Lawyer Says Maj. Schmidt Needs More Time To Think
Major Harry Schmidt
(USAF) knows more than anyone that war is hell. Since he mistakenly
opened fire on a group of Canadian soldiers in Afghanistan, Schmidt
has been living in the belly of the beast. What he says he needs
now is time to think.
Schmidt and his wingman, Maj. William Umbach, were both F-16
pilots for the Illinois National Guard when President Bush invaded
Afghanistan. They were sent overseas and began routine combat
patrols over a country with no measurable air force. Deep in the
night on April 17, 2002, they spotted ground near Kandahar in
southern Afghanistan. Here's where the story becomes more difficult
to decipher. Schmidt, believing Umbach was under fire, dropped a
500 pound laser-guided bomb on the forces below. But the shooters
weren't Taliban fighters. They were Canadian soldiers practicing on
an established shooting range. Canadian Forces Sgt. Marc Leger,
Pvt. Richard Green, Cpl. Ainsworth Dyer and Pvt. Nathan Smith
became the first Canadian combat casualties since the Korean
The incident raised an incredible stink between Ottawa and
Washington (ANN: "Pilots' Mistake Responsible For Canadians'
Deaths" - June 20, 2002). At first, Schmidt and Umbach
were investigated by the military's equivalent of a grand jury.
Then, they were charged with manslaughter and aggravated
In a January hearing, Schmidt blamed "the fog of war,"
apologized to the victims' families and said he dropped the bomb
because he believed he was under a Taliban attack.
In June, Lt. Gen. Bruce Carlson, commander of the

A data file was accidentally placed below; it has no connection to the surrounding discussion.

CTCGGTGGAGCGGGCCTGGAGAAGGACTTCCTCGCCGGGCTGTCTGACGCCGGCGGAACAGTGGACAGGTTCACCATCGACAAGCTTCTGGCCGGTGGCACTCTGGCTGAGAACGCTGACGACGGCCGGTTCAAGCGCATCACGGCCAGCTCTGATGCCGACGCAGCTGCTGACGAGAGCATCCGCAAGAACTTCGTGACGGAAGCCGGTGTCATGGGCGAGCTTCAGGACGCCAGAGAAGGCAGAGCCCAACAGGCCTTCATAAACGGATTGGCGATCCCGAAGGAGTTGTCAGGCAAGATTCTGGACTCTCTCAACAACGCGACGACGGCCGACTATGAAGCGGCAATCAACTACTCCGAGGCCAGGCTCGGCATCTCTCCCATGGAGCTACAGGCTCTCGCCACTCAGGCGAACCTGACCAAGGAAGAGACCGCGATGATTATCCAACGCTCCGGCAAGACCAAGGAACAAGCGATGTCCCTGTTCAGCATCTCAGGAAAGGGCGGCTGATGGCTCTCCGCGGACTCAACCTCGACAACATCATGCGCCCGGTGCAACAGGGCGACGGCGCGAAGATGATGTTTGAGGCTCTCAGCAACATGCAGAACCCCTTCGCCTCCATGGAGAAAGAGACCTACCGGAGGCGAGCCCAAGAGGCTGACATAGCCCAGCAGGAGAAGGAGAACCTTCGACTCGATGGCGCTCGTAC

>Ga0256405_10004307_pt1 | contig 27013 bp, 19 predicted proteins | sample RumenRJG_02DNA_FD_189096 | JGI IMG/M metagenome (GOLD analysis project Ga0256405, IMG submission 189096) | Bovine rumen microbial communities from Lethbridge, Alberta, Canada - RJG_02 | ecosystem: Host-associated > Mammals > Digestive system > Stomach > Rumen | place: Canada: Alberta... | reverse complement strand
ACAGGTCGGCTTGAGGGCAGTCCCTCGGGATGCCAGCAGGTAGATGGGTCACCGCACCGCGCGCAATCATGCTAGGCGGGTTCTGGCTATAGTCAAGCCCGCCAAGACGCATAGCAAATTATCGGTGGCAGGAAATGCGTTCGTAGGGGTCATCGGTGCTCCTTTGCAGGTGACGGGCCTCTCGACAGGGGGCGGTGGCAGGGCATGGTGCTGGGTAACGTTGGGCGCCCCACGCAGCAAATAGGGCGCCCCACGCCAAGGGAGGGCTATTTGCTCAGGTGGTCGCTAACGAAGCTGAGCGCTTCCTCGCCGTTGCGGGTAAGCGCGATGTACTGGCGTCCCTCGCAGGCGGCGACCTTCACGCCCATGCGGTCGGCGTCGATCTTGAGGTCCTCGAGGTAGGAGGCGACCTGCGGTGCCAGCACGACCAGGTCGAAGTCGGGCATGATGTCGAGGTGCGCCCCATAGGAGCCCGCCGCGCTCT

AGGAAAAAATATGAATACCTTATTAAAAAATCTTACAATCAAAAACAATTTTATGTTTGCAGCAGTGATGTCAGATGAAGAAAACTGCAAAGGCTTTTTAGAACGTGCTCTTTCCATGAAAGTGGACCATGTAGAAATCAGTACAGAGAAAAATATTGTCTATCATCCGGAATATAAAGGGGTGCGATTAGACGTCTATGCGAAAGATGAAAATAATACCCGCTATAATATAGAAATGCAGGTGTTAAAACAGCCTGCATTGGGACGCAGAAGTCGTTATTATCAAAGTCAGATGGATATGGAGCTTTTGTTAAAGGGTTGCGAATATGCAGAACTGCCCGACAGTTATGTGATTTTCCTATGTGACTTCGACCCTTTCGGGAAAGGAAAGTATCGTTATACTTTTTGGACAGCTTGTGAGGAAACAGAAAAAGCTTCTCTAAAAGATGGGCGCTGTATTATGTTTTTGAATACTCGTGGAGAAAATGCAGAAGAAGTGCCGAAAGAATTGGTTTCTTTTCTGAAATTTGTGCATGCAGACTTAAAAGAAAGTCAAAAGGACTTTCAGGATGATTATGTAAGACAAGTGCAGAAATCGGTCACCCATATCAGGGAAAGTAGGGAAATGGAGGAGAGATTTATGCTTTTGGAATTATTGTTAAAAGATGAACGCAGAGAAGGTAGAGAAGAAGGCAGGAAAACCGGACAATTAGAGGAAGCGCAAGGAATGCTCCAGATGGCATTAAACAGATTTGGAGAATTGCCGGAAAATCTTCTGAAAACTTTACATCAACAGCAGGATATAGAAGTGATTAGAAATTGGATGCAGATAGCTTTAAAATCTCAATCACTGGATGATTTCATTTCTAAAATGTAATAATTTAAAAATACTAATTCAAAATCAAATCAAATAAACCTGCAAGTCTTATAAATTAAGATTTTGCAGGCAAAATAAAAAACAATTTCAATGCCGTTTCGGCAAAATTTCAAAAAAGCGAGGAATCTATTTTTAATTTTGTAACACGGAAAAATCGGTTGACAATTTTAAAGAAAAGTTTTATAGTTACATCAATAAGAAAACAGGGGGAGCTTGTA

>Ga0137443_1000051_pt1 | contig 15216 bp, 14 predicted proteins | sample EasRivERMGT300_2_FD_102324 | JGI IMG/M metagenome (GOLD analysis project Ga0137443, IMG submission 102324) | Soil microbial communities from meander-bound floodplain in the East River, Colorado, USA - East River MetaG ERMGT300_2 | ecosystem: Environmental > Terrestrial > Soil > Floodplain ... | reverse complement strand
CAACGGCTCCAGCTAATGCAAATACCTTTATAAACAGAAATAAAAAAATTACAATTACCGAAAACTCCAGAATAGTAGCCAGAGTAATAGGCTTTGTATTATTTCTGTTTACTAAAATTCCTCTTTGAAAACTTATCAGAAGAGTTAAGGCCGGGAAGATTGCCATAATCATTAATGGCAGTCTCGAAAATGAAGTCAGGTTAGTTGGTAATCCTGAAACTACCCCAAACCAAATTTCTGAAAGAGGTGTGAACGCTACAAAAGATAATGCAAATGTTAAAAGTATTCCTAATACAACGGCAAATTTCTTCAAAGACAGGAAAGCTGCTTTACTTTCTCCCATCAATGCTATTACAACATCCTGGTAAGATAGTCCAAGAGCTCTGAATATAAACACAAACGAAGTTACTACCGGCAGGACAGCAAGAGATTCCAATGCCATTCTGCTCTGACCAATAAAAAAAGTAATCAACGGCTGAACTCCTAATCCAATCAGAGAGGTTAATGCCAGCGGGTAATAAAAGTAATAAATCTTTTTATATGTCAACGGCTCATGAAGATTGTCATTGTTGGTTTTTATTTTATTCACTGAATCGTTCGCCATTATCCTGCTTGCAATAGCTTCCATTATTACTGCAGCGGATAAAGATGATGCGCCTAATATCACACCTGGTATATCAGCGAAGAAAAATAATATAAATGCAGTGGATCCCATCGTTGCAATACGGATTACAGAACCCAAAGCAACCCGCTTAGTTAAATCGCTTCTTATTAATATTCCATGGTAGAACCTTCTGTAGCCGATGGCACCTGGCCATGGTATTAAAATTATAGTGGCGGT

Louisiana-based 8th Air Force (where legal action against Schmidt
is underway), recommended in June that Schmidt face possible
administrative punishment instead of court-martial on the more
serious charges. In doing so, Carlson dismissed the manslaughter
and assault charges.
Instead, Schmidt was
accused of dereliction of duty. The charges allege that Schmidt
"failed to comply with the applicable rules of engagement" and
"willfully failed to exercise appropriate flight discipline over
The dereliction of duty charge carries a maximum penalty of six
months in prison. That's a whole lot better than the 64 years he
faced under the manslaughter and assault charges. Still, Schmidt
rejected the offer, saying he would try to clear his name at a
Umbach, on the other hand, retired with a letter of reprimand in
Schmidt's lawyer says the 38-year old officer needs more time to
decide whether he wants a jury trial or will allow the judge to
hear the case alone. Making that decision now, the lawyer said,
could preclude his attempts to have Schmidt's "fog of war"
statement suppressed. The presiding officer in the proceedings,
Col. Mary Boone, set October 16th as the trial date.